According to Čanĕk and Čižinsky (2011), reporting on the Czech experience, this happened somewhat naively and in the expectation that adopting the EU acquis would automatically mean the introduction of a comprehensive migration regime. However, the fact that this was not the case has not attracted much political attention. Since migration issues are not a salient political priority, and political parties lack distinctive positions and clear views about migration, migration policymaking has remained in the hands of specialized civil servants.
Among the Central European countries, first and foremost the Czech Republic became an attractive destination for economic migration from Russia, Ukraine, and Slovakia (Drbohlav 2012, 185). In the Czech case, increasing demand for migrant labour has been documented, especially in booming areas like Prague and Mladá Bolesvav, where some authors report that the social welfare system offers insufficient motivation for unemployed Czechs to seek work (Jíchová 2005 in Čanĕk and Čižinsky 2011). Like most countries in the region, the Czech government has aspired to attract highly skilled migrant workers by means of a special scheme (Doomernik et al. 2009). Success, however, seems to have been limited (Drbohlav n.d.). In 2011, 244 migrants made use of the Czech scheme; 80 % of these were Ukrainian nationals (OECD 2013, 244).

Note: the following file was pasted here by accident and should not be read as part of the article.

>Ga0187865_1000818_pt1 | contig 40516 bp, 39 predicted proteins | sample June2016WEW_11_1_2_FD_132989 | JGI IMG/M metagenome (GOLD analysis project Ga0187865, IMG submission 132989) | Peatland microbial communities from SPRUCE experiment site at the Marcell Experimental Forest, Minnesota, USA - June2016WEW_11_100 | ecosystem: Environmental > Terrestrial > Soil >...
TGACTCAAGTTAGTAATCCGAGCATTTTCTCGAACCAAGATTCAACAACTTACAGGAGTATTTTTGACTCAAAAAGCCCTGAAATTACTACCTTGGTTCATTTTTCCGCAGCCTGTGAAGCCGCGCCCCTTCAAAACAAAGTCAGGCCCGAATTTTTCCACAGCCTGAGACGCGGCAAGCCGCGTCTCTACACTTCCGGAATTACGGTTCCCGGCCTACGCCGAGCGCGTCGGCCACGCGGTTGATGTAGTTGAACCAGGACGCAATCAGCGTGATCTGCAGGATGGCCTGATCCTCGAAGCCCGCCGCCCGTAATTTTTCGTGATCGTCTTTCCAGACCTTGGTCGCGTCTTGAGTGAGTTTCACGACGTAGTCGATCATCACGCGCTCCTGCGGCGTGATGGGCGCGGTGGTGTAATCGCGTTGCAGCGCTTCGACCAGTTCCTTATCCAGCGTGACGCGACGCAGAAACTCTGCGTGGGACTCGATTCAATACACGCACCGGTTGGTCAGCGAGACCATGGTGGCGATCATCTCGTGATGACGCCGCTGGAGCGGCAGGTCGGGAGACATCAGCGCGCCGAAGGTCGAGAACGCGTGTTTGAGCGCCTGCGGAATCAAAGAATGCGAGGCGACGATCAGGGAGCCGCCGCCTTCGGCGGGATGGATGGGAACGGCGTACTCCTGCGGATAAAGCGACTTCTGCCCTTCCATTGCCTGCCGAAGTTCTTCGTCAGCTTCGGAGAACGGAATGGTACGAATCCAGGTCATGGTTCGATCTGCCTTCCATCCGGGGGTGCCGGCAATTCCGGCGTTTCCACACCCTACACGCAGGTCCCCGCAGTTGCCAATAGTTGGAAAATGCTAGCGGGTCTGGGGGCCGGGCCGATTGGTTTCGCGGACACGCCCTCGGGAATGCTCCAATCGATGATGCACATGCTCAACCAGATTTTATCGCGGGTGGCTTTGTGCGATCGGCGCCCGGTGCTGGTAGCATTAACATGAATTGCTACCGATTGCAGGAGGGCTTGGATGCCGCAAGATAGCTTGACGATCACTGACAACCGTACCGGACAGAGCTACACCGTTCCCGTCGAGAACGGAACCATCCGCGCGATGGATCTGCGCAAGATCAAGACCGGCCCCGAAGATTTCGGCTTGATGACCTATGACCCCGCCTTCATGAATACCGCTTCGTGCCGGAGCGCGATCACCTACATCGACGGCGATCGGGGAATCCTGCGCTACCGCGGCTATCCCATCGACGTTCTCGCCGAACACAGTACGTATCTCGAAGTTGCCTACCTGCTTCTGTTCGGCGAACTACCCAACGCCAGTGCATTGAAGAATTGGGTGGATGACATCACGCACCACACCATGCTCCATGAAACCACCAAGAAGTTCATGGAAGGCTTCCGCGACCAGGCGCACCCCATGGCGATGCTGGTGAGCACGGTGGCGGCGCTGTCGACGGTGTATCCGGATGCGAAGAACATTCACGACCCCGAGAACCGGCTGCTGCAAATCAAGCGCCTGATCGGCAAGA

Towards a European Approach to Asylum Seekers, Refugees, and Labour Migrants
With the Maastricht Treaty of 1992, migration and asylum were formally defined as a common policy concern. As noted earlier, at the time, asylum migration stood high on the political agenda of the EU’s North-Western member states. A first step towards a common approach was to limit eligibility for protection to the first safe country the asylum seeker set foot in. This principle became codified in the Dublin Convention (and was later incorporated into the EU Treaty). In effect, this put the obligation to receive asylum seekers on the member states at the EU’s periphery. Alternative mechanisms by which to achieve more even burden-sharing have yet to be developed. Presently, some member states are unable (notably Greece) or unwilling (notably Italy) to abide by the agreements based on “Dublin”. At the same time, member states farther north consider the existing arrangements as satisfactory. Political solidarity between member states is thus not easily achieved. Instead modest compensatory measures have been introduced to reward states for their efforts in accommodating refugees; the European Refugee Fund offers subsidies for their integration.